How JustAnswer Works:
  • Ask an Expert
    Experts are full of valuable knowledge and are ready to help with any question. Credentials confirmed by a Fortune 500 verification firm.
  • Get a Professional Answer
    Via email, text message, or notification as you wait on our site.
    Ask follow up questions if you need to.
  • 100% Satisfaction Guarantee
    Rate the answer you receive.
Ask Lucy, Esq. Your Own Question
Lucy, Esq.
Lucy, Esq., Lawyer
Category: Real Estate Law
Satisfied Customers: 28808
Experience:  JA Mentor
Type Your Real Estate Law Question Here...
Lucy, Esq. is online now
A new question is answered every 9 seconds

Under what circumstances can a contractor put a mechanic's

Customer Question

under what circumstances can a contractor put a mechanic's lien against a property? we hired a contractor but fired him after he failed to meet our deadline. however, we have the only signed copy of the contract, so can he still put a lien against our
property? what happens if he does put a lien against our property? do we go to court? and if the judge finds in our favor and he still does not remove the lien, what happens? we are on a tight completion schedule with the property as it's a rehab/resale and
cannot afford to have this tied up.
Submitted: 1 year ago.
Category: Real Estate Law
Expert:  Lucy, Esq. replied 1 year ago.
I'm Lucy, and I'd be happy to answer your questions today. I'm sorry to hear that this happened.
Unless the contract says "Time is if the essence," a homeowner unfortunately does not have a right to cancel a contract and refuse payment just because the work is not completed on time. You're required to give him a reasonable time to finish the job. Otherwise, you're in breach of the contract.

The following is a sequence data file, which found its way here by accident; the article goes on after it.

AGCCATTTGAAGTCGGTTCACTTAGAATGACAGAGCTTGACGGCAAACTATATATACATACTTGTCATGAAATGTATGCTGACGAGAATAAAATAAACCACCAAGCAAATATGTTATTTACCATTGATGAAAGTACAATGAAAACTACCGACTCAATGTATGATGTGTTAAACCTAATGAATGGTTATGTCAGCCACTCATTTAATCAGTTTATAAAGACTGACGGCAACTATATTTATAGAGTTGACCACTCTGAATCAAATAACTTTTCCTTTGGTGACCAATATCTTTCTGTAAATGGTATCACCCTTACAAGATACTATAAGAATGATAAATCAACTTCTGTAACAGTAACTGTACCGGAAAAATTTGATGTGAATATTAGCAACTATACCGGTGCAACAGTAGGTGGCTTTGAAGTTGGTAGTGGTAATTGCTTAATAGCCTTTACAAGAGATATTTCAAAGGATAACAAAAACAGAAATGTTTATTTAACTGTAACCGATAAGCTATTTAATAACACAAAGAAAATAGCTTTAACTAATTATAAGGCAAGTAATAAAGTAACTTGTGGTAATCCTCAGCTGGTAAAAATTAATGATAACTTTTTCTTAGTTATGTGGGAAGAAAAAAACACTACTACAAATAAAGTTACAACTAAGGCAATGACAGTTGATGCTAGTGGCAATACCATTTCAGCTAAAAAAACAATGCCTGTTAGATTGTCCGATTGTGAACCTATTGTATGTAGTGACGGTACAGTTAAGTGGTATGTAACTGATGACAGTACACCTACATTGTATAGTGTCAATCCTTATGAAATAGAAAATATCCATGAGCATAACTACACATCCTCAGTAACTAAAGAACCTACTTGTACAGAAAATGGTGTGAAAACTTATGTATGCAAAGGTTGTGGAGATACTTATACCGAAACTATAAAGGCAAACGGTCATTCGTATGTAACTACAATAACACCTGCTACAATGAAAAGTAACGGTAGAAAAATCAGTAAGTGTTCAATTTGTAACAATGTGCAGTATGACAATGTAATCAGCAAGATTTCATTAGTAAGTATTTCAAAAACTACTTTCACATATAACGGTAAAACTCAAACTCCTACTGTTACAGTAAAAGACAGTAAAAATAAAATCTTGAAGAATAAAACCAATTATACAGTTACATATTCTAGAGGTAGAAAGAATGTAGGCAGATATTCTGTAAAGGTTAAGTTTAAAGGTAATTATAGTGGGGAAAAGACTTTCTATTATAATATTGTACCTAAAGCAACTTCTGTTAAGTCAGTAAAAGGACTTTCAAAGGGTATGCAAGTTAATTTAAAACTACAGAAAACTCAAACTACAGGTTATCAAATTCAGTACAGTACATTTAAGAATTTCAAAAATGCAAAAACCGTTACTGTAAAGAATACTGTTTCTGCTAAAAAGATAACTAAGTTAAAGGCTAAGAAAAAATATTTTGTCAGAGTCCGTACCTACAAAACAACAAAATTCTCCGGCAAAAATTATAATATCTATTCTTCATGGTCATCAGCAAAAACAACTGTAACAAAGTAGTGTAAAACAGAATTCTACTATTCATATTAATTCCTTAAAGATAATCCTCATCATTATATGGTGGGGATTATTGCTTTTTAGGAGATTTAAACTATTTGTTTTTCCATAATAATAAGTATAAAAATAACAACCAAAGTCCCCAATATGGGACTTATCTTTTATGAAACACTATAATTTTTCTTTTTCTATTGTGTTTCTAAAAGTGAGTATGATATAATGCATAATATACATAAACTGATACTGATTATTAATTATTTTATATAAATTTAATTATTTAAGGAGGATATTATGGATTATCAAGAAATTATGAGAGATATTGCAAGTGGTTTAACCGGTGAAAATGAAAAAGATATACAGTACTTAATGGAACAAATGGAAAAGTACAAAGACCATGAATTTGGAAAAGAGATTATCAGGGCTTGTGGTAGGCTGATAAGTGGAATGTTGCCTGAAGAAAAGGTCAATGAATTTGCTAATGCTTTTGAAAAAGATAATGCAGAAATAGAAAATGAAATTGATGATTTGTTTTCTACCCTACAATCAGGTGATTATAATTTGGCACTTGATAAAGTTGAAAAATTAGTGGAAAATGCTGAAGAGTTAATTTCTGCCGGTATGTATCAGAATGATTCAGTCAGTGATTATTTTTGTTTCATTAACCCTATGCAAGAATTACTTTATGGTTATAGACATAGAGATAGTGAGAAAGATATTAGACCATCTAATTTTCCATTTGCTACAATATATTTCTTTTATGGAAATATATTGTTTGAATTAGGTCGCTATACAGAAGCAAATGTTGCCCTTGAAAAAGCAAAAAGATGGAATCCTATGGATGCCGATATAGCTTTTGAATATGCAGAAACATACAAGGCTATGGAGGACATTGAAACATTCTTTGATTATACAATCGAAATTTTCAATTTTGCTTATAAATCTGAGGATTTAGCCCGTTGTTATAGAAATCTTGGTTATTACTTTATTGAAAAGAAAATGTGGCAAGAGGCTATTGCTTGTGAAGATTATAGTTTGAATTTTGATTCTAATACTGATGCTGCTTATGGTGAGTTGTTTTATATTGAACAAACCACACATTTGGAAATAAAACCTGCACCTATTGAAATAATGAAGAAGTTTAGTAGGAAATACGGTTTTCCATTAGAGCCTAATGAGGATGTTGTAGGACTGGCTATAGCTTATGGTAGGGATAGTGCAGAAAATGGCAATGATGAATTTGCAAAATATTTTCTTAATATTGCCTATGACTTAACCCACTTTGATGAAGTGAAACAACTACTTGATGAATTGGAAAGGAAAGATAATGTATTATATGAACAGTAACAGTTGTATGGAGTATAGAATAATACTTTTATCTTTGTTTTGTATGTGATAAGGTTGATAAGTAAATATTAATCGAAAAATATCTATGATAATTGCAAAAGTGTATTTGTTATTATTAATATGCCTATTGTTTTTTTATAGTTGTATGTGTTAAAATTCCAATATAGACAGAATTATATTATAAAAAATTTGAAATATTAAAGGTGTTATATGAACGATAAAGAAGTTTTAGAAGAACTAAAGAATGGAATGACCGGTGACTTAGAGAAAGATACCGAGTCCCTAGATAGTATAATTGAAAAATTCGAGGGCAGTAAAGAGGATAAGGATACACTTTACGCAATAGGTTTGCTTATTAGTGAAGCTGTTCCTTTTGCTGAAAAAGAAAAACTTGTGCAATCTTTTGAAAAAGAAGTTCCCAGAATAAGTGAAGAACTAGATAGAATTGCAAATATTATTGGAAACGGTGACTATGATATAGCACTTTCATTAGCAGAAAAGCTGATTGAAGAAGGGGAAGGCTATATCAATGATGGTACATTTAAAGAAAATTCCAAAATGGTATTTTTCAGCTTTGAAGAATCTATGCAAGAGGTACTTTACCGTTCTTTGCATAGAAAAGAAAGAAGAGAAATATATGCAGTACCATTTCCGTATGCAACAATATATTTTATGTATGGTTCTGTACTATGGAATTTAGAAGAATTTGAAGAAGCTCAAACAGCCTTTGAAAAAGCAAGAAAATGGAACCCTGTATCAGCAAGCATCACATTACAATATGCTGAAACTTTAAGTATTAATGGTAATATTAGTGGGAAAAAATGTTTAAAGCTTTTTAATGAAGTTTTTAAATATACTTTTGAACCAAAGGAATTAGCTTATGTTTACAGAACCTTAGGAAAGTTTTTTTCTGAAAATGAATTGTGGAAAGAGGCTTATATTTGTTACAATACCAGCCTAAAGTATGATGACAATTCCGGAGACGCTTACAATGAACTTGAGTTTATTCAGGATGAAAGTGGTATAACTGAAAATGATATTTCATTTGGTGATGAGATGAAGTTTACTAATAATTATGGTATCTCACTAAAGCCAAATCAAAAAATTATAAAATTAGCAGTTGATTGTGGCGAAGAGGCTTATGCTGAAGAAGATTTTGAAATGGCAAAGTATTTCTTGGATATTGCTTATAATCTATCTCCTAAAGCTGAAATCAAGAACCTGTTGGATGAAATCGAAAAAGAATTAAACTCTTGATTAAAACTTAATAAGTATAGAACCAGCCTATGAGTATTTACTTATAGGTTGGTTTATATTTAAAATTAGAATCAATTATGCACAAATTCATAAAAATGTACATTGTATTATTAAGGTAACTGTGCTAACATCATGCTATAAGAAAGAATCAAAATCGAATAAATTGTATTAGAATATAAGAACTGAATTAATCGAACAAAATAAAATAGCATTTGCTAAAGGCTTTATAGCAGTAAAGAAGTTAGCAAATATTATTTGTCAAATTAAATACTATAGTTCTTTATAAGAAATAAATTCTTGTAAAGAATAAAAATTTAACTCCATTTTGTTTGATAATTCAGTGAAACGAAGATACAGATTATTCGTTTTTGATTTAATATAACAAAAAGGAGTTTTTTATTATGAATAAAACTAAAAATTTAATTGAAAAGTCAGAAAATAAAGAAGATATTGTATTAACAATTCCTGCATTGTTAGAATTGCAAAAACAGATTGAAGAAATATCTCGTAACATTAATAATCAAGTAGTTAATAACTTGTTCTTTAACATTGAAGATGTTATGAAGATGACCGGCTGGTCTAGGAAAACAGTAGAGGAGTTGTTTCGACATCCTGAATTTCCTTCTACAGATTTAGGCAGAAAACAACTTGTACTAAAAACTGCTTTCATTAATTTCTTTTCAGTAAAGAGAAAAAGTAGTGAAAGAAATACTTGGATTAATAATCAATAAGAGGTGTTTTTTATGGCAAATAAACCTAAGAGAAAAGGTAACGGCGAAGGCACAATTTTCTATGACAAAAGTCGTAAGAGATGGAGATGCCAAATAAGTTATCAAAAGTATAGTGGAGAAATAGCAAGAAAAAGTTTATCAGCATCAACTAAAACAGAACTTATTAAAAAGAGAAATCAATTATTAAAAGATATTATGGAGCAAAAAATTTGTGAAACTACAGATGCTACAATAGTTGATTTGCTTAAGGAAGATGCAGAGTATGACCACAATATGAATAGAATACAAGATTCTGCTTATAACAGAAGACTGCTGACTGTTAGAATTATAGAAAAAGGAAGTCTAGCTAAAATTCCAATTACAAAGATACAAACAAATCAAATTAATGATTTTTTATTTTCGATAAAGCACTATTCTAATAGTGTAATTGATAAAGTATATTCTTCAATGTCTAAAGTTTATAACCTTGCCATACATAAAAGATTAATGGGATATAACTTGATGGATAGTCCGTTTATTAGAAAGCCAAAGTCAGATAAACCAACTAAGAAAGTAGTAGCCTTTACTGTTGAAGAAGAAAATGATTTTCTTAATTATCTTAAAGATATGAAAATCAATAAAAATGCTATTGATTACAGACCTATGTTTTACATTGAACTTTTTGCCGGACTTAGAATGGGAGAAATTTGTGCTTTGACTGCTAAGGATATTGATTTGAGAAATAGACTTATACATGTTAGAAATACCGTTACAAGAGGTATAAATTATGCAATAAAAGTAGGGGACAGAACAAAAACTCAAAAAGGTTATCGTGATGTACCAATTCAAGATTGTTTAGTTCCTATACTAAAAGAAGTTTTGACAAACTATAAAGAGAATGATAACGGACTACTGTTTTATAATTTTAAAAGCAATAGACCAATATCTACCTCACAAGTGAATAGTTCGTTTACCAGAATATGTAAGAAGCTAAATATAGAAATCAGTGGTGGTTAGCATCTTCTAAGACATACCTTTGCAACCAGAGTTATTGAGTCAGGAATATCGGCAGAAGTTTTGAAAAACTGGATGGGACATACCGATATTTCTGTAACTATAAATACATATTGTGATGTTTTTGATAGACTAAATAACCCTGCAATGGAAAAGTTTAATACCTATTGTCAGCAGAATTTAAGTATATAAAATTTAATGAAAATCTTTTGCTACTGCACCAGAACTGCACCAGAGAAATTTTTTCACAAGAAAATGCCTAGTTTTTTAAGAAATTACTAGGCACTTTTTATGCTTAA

A contract is allowed to place a lien whenever he is owed money for work performed or materials purchased, if it's more than $500. If he places the lien, he can either leave it there until you want to sell the property, at which point you'd have to pay him, or he could sue to foreclose the lien, which would mean the property could be sold out from under you - even if you aren't past due on your mortgage.
If the judge finds in your favor, he would be required to remove the lien or he's in contempt of court and he could be sued for damages.
One way to avoid a problem with the property being tied up is to pay the contractor, write "under protest" on the check, and then sue for a refund. But the judge could find in the contractor's favor if you didn't give him a chance to finish the job (even if he missed the deadline).
If you have any questions or concerns about my response, please reply WITHOUT RATING. It's important that you are 100% satisfied with my courtesy and professionalism. Otherwise, please rate my service positively so I am paid for the time I spend answering questions. If you are on a mobile device, you may need to scroll to the right. There is no charge for follow-up questions. Thank you.
Customer: replied 1 year ago.
theoretically, the contractor does not have a contract. what is to prevent us from saying he was just doing work for us, we found his work dissatisfactory and let him go?
Expert:  Lucy, Esq. replied 1 year ago.
The Rules of Civil Procedure allow him to Request that you produce the contract. A person who fails to produce evidence could be held in contempt of court.
Providing a false statement in court documents or lying in court is governed by perjury laws.

Related Real Estate Law Questions